- Step 1: Shave it Shave off the burnt ends of the fibers if your carpet has a burn. Carefully trim the ends with a razor blade if the burn doesn't go too deep, and no one will ever know the burn was there.
- Step 2: Transplant fibers Steal some fibers from an inconspicuous area of the carpet. Think the back of a closet or beneath a radiator. Then use a razor blade to cut the damaged area down to the backing.
- Step 3: Apply glue Use a toothpick or other small implement to apply a waterproof adhesive to the backing and then use tweezers to very carefully press the fibers into the glue. Let the glue dry before walking on the spot and, when it's dry, use scissors to trim the spot so that it's even.
- TIP: Be careful not to get any glue on the fibers surrounding the bare spot.
- Step 4: Cut and replace the damaged area Cut out the damaged area and replace it with a new piece. Make a template out of plywood or plastic that just covers the damaged area and adhere it to the floor. Then cut around the edges of the template with a utility knife to remove the damage.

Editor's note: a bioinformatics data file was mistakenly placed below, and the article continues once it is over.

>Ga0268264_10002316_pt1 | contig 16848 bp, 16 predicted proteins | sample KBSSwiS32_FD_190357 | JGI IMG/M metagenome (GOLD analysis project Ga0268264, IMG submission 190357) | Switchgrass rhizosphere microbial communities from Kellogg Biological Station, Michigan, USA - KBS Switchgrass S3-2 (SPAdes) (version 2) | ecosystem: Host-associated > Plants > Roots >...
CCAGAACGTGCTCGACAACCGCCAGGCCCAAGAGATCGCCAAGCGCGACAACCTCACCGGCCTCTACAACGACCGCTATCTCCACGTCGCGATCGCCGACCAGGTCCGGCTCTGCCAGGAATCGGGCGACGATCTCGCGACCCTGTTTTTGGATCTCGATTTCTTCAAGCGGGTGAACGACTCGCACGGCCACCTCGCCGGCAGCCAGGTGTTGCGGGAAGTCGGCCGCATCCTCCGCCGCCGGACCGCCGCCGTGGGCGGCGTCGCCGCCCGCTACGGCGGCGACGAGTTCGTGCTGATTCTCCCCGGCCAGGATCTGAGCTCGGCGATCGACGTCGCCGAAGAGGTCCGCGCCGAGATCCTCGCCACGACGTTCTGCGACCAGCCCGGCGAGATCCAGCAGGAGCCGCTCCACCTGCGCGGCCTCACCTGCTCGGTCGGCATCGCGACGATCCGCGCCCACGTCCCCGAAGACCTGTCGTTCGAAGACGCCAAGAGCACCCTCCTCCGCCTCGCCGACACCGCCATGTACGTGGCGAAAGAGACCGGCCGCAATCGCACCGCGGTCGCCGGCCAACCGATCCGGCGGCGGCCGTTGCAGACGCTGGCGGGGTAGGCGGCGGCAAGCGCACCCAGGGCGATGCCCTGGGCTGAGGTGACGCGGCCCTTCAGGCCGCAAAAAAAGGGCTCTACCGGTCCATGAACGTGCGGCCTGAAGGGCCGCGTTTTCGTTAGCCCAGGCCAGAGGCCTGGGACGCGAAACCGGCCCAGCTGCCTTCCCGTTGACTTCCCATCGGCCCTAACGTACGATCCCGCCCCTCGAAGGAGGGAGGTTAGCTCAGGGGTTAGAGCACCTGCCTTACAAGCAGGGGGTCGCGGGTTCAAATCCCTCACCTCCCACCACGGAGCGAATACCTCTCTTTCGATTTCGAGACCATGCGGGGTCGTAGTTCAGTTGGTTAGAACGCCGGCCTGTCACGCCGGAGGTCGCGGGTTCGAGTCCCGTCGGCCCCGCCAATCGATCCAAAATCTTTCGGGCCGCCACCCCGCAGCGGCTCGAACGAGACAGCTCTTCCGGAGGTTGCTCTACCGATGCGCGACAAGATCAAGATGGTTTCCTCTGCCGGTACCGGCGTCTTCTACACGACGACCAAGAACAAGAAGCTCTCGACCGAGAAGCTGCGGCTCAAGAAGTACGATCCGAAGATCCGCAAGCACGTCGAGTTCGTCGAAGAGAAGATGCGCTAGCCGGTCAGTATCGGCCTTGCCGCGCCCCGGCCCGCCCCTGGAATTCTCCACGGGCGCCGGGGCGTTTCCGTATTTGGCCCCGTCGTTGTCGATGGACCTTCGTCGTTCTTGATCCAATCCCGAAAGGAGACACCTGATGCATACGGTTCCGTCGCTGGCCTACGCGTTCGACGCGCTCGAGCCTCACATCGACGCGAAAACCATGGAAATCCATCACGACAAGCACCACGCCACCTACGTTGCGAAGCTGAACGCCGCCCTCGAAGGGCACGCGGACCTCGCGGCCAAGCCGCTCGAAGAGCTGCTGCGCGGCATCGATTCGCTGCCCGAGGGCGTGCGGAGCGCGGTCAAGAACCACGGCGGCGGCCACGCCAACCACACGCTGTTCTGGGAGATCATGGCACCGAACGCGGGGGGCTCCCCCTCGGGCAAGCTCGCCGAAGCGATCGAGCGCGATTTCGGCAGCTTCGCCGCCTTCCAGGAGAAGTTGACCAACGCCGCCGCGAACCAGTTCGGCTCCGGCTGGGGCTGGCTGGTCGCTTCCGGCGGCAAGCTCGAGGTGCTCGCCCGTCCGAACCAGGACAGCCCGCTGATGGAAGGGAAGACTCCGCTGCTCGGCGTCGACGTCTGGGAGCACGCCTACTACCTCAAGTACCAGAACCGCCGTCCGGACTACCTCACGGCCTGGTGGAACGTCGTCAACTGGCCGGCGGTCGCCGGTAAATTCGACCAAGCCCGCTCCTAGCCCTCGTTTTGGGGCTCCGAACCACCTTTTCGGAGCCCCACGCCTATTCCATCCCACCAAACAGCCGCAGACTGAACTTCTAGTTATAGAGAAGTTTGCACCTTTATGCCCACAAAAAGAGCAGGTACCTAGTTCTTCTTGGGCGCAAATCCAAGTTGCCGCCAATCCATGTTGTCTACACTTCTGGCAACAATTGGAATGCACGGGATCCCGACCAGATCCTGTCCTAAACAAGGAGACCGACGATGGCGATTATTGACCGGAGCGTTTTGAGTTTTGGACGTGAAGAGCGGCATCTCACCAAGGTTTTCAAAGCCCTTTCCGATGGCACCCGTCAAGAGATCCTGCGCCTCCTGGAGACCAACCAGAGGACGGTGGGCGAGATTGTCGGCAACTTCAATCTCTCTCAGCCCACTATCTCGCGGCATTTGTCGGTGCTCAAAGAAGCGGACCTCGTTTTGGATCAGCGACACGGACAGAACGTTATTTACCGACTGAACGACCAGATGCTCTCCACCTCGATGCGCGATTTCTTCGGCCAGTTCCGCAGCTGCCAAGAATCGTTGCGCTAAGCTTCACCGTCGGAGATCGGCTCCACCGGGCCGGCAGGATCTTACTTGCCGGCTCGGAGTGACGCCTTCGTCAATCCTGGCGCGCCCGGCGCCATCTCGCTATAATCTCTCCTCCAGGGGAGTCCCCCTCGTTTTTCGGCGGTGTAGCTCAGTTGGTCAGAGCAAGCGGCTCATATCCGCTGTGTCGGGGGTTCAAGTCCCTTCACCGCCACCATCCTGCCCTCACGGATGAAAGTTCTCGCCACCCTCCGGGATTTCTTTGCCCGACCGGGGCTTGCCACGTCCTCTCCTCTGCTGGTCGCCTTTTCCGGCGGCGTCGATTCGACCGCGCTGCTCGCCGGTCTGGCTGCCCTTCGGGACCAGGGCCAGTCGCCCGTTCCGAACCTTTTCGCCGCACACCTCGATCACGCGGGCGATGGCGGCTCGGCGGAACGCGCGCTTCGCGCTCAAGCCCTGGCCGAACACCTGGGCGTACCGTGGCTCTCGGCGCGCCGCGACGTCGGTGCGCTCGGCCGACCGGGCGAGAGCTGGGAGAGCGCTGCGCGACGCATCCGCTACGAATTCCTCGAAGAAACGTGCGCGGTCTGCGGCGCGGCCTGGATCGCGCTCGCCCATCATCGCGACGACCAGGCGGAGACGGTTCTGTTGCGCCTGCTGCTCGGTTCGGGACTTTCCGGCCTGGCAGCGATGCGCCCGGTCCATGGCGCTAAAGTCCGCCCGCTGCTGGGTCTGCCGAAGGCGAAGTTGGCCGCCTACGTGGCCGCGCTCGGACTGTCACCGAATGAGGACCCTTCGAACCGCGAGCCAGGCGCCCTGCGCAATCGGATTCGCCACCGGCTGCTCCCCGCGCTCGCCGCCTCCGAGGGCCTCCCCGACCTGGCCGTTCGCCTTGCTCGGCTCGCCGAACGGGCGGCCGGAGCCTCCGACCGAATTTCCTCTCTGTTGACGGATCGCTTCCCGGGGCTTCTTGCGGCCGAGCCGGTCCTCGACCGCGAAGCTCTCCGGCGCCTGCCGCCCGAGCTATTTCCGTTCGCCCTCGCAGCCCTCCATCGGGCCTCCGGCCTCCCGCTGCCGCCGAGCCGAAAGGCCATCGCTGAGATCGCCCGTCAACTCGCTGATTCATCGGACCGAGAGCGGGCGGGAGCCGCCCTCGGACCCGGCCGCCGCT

- Step 5: Cut replacement piece Use the damaged section or your template to cut an identical piece of carpeting from an inconspicuous area or from a remnant. Then apply waterproof adhesive to the bare spot, being careful not to get any on the surrounding fibers, and insert your replacement piece.
- TIP: If you're using a remnant, you can lay it over the damage and cut straight through both pieces to get an exact match.
- Step 6: [Smooth the patch] Smooth over the patched area with your hand to disguise the patch, and then set a heavy object on top of it until the glue dries -- at least 24 hours.
- FACT: William Sprague opened the first carpet mill in the U.S. in Philadelphia in 1791.
You Will Need
- Razor blade
- Toothpick or other small implement
- Waterproof adhesive
- Utility knife
- Heavy object
- Remnant (optional)